Education, Feature

Retirees 2024: Fun, hard work go hand-in-hand for Willow School principal

Melissa Lawson can explain to you how as principal she took on a variety of roles, but she stresses that every action was done for the betterment of the students at Homewood’s Willow School.

In June, Lawson’s 35-year career in education will end. She’s retiring as principal of Willow School where she’s been at the helm the past seven years. Before that, she was assistant principal for 16 years. She started her career teaching fourth grade for 12 years.

“When you go into a (principal’s) position it should be about most of the days are amazing,” she said. And the other days, the hard days, required her to think “did I make decisions that are best for the kids, best for the staff.”

Retiring Willow School Principal Melissa Lawson loves being around her school’s young students, like this group of kindergarteners out on the playground. Lawson is one of 25 educators and staff retiring this year. (Marilyn Thomas/H-F Chronicle)

Willow School is crowded with six pre-kindergarten classes, eight kindergarten, nine first grade and nine second grade classes and a Daily Living Skills program for students with special needs. Willow also has mobile classrooms used for intervention services that help students get on track for their grade level.

Lawson’s principal’s job has come with particular demands like filling a substitute teaching position with only a few hours notice, dealing with emergencies and making certain all the district, state and federal mandates are followed.

But there are other parts of the job that were enjoyable. Lawson took time each morning to be at the curb to greet students when they were dropped off at Willow.

“I like to start my day outside getting the kids out of the cars. It gets me out of the office, and I get to see the parents and I get to see the kids. I love my morning hugs that come through. There’s great collegiality out there. I don’t get to spend a lot of time with supervisors, necessarily, so that’s my time with them,” she said.

She’s led student parades through the building, been part of games in the school yard, received gifts of Willow class and special program T-shirts that she proudly wears to school.

“I think the thing that’s really cool is the day is never predictable, but the thing that’s also hard is your day is never predictable,” Lawson said. “I have a running list of things to do,” but doesn’t often get many things crossed off. Generally, she’s adding to an already long list.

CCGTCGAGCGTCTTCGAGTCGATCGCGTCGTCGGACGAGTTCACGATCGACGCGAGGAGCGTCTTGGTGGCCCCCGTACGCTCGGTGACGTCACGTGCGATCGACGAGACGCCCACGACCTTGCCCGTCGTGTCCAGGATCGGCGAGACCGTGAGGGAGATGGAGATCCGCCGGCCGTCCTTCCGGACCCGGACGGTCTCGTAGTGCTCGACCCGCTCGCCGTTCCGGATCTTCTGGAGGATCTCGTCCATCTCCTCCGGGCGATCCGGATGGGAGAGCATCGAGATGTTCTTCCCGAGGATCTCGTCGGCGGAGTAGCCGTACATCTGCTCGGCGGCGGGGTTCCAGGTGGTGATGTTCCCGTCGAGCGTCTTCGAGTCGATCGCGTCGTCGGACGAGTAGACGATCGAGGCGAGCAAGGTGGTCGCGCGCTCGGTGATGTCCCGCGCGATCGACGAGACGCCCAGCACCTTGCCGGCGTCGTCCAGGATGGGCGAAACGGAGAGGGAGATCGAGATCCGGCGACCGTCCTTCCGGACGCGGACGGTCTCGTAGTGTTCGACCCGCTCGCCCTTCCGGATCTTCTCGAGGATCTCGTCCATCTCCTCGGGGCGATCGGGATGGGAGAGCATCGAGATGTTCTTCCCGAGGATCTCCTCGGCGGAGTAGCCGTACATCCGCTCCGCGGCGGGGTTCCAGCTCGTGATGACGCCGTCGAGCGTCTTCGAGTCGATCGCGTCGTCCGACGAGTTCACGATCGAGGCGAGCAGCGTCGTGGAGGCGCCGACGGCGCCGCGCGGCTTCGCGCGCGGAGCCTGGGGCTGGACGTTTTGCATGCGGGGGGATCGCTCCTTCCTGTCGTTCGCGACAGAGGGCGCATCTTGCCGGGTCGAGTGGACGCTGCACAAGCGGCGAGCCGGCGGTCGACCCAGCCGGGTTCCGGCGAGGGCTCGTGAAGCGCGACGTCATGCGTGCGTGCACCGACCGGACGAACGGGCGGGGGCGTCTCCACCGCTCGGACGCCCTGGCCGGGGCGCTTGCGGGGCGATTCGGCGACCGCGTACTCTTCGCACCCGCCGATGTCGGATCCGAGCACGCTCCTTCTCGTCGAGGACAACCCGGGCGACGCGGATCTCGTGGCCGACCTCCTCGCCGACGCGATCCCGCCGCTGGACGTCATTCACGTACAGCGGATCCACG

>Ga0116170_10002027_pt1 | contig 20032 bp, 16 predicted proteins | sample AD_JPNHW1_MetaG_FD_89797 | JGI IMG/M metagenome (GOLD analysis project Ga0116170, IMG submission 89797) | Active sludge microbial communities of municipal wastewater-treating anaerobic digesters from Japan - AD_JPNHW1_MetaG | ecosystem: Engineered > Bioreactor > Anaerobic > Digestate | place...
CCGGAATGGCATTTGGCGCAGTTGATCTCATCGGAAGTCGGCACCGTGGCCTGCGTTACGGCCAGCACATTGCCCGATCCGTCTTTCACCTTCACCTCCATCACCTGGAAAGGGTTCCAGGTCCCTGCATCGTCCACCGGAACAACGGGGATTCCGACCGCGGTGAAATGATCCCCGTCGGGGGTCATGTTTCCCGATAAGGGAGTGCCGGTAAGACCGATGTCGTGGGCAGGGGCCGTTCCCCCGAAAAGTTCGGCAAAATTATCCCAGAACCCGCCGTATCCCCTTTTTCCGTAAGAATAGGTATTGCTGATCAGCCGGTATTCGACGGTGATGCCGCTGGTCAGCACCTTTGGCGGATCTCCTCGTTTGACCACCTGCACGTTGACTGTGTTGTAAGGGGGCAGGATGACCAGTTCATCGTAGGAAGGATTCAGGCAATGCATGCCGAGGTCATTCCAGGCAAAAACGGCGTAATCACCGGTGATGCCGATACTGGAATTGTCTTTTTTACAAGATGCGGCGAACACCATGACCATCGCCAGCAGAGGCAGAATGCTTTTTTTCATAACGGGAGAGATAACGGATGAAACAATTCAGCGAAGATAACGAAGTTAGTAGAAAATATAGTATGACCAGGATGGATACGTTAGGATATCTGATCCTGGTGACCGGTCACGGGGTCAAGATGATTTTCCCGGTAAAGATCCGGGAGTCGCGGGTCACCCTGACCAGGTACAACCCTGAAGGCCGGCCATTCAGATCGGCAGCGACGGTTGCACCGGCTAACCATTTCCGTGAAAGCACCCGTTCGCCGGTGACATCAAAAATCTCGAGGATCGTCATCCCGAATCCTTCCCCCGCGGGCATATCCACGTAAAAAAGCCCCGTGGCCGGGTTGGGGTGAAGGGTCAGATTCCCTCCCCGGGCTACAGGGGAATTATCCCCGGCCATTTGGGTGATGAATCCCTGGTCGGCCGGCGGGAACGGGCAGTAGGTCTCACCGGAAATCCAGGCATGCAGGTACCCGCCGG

Twice she’s helped staff through national crises.

She had joined District 153 as an assistant principal in August 2001. One of her first assignments was to address parents’ concerns on 9/11 letting them know that their children were being cared for while the nation was under attack.

“I don’t think anybody really knew what to do,” Lawson recalled. “I think our job was to reassure them that their kids are safe in this environment to the extent that anyone knew what was happening” and let parents know that nothing about the attack was being shared with the children.

The second crisis was the COVID pandemic.

“I would say COVID was the most impactful to the greatest number of staff and students. And most impactful from the administrative standpoint,” she said, recalling when a Willow School parent orientation session was cancelled and she gave information packets to parents in the hallway. The next day schools were closed.

Lawson and her colleagues on the district’s administrative council were in constant meetings seven days a week because the information on COVID was changing constantly.

“The CDC (Centers for Disease Control) gave reports every Thursday night,” and Lawson used that information to plot out her plans for Willow School on a white board in her office.

“I was really proud of this district that we made sure the students had devices, and we made sure they had hot spots (for connectivity). We were dropping stuff off at homes…It was just so busy.”

Lawson says her days with District 153 have been special because of the dedicated staff who give of themselves, and the support of the school board.

“This is a great, great place to be an administrator because the board is very supportive. And, that’s not to say they don’t know what they’re doing, they’re very involved and they ask really good questions” and the superintendents “have been super supportive and always there when you have a question. They’re willing to have hard conversations.”

Lawson gave the school board notice of her retirement a few years in advance, and it was only when the Willow School PTA dedicated its Inchy’s Bookworm Vending Machine in her honor in October that retirement became a reality.

“The whole rest of (the time) you’re just so busy and worrying about what needs to be done and needs to happen. It really didn’t sink in until that (dedication) happened. It was just touching,” she said.

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